During handling, the chime hammers may become bent out of adjustment causing improper tone in chiming. The chime
hammers are attached to thin brass wires, which may be bent to bring the hammers into proper alignment. From the sides of the grandfather clock, check the position of the hammers. The hammers should rest about 1/8 inch away from the chime rods. They should be aligned to strike the center of the rods. The hammers should not touch or rub against each other.
1 Chimes will sound dull or muted if hammers rest on the rod. To correct, bend the hammer away from the rod.
2 Chimes are not clear. One or more notes may not be heard. Hammers are to far from the rod. To correct, bend the
hammer toward the rod.
3 The Westminster chimes will operate in the following sequence:
· Quarter hour — 4 notes
· Half hour— 8 notes
· Three-quarter hour— 12 notes
· Hour chime— 16 notes
4 The Whittington and the ST. Michael chimes will operate in the following sequence:
· Quarter hour — 8 notes
· Half hour— 16 notes
· Three-quarter hour— 24 notes
· Hour chime— 32 notes
5 Immediately following the hour chime the correct hour will be struck.

TROUBLE SHOOTING CHECKLIST
If your clock is not operating properly, the following adjustments can be made quite easily:
1. CLOCK DOES NOT RUN
a. Check that all three weights are fully wound.
b. Check to see that all packing material is out of the clock.
c. Check the clock hands. If the hands are catching on each other, bend the minute hand away from the hour hand.
2. CLOCK IS NOT CHIMING PROPERLY
a. It is normal if the chime sequence is disturbed after setting the clock to the correct time. Within two hours, the chime
sequence will correct itself.
b. If the clock continues to chime out of sequence, perform the following adjustment:
i. Manually turn the clock through two hours, stopping at each quarter hour to allow it to chime. If, when the full
hour chime sequence (16 notes) is sounded, the minute hand is not at the 12:00 position, remove the hand nut,
pull off the minute hand and position it to point at 12:00. Replace the hand nut.
c. If the chiming cycle starts a few minutes before or after the quarter hour position, perform the following adjustment:
i. Move the minute hand to the next quarter hour SLOWLY and note the position of the hand when chiming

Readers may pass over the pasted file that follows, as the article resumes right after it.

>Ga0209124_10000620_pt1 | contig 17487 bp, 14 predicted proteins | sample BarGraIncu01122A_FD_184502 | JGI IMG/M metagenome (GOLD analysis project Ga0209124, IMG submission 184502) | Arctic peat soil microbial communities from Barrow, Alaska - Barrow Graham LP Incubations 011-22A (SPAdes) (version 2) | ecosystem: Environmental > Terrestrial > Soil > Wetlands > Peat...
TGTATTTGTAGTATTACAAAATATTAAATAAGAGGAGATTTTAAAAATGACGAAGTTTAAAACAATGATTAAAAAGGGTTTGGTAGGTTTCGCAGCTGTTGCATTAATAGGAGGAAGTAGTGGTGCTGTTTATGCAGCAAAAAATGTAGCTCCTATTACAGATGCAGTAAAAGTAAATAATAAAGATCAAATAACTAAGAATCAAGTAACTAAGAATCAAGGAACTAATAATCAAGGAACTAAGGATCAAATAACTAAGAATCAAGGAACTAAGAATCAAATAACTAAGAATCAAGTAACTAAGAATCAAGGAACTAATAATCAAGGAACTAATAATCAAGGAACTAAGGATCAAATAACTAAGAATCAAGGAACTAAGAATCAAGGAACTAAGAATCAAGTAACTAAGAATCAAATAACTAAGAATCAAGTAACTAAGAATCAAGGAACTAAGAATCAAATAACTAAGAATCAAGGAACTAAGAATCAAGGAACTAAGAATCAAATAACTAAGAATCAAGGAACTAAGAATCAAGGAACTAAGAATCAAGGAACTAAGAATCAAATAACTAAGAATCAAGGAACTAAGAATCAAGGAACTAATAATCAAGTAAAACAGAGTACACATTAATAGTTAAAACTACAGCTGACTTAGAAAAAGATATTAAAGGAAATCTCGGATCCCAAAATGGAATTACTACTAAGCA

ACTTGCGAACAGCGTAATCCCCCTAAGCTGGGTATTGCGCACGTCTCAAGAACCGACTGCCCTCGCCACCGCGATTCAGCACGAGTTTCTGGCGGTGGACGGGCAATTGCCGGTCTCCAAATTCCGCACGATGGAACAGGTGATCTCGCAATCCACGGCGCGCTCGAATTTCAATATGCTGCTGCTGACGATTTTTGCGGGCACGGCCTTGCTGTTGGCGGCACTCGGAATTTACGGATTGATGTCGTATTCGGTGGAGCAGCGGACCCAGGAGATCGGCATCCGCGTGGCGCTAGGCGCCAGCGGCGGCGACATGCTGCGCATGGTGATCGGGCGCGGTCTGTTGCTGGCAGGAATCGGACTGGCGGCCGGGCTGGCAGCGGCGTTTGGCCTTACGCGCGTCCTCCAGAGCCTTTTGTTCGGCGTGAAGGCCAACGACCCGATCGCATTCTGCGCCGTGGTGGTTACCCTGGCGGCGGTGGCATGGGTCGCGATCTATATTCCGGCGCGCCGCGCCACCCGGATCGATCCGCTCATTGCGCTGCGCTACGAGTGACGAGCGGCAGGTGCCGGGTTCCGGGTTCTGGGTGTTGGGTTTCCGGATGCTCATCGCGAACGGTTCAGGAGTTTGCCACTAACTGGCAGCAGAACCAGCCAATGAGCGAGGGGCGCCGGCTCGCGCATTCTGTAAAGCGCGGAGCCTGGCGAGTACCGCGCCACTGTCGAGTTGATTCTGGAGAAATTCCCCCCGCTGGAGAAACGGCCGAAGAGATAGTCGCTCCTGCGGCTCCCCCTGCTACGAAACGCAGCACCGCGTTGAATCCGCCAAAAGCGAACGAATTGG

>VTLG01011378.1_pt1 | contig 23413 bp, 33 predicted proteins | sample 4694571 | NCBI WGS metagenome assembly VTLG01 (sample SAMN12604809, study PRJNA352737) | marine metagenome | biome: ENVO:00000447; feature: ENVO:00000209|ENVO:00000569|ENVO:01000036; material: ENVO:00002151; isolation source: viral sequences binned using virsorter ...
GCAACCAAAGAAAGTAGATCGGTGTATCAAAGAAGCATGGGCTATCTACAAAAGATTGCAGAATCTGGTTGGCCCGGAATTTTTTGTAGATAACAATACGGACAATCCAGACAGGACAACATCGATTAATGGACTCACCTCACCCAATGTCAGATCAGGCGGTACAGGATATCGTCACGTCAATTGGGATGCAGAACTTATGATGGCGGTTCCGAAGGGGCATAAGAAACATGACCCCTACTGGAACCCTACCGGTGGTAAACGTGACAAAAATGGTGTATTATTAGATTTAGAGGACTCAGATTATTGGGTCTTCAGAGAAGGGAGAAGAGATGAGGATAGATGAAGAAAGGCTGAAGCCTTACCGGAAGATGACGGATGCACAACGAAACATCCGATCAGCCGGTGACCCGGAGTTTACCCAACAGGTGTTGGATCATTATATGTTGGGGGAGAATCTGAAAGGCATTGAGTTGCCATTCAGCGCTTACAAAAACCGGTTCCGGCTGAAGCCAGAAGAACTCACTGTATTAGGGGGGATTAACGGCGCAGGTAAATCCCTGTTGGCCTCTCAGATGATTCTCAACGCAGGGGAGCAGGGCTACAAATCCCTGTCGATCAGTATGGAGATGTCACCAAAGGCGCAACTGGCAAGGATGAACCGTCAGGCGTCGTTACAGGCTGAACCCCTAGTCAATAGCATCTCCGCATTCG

started. Remove the hand nut and the minute hand. Grasp the small bushing under the minute hand securely with pliers and move the hand in the direction to make it coincide with the correct quarter-hour mark.

3. CLOCK IS NOT COUNTING THE CORRECT HOUR
a. If the hour hand and the hour struck do not match, perform the following adjustment:
i. Manually chime the clock until the full hour is sounded and the hour is struck. Push the hour hand firmly until it is pointing at the hour just struck. The hour hand is on the shaft friction tight. If it is too loose, remove the hour and slightly squeeze together the projecting part on the back of the hand. Replace the hour hand by pointing it to the
correct hour.

New Grandfather Clocks can be seen here.

4 Comments

  1. Grandfather Clocks
    | Permalink

    There is a lever mounted on the face of the movement behind the dial of the grandfather clock dial that “steps” the hour count. If your clock has not been oiled on a regular basis (every 5 years or so), this may happen. It may be jammed causing the hour strike to continue well beyond it’s stopping point. It could also be a spring with improper tension. It is not a major problem for a grandfather clock. This is not a user fix and would suggest finding a good clock tech who could come to your home and correct it.

  2. Robert Halliday
    | Permalink

    Hello,
    I am a clock hobbyist that just built a grandfather clock. I have an older Kieninger movement . It has 04 K stamped on the backplate. The movement runs, and keeps time accurately. Is it normal for a cable driven movement to stop while winding.
    Thank you, Bob Halliday

  3. Grandfather Clocks
    | Permalink

    Hi Bob,

    It is normal for the clock movement to disengage while the clock is being wound on most Kieninger and Hermle movements. There are a few high end Kieninger grandfather clock movements that will continue while winding. I actually set my clock at home to run about 7 seconds fast a week to compensate for the loss of power to the movement during winding. For years I only needed to set the time on that grandfather clock twice a year for DST.

    It is always a good idea to give the pendulum a little push after winding to sustain the swing so the clock will continue to run.

    Thanks!
    Robert

  4. Robert Halliday
    | Permalink

    Thank you for the information. I don’t remember the clock stopping when first got it. Maybe I just did not notice. This movement has the auto night shut off. The face has the remote chime, and night shut off selector. Can the mfg date be established from the 04 K .This is a 93 cm movement.
    Thanks again, Bob Halliday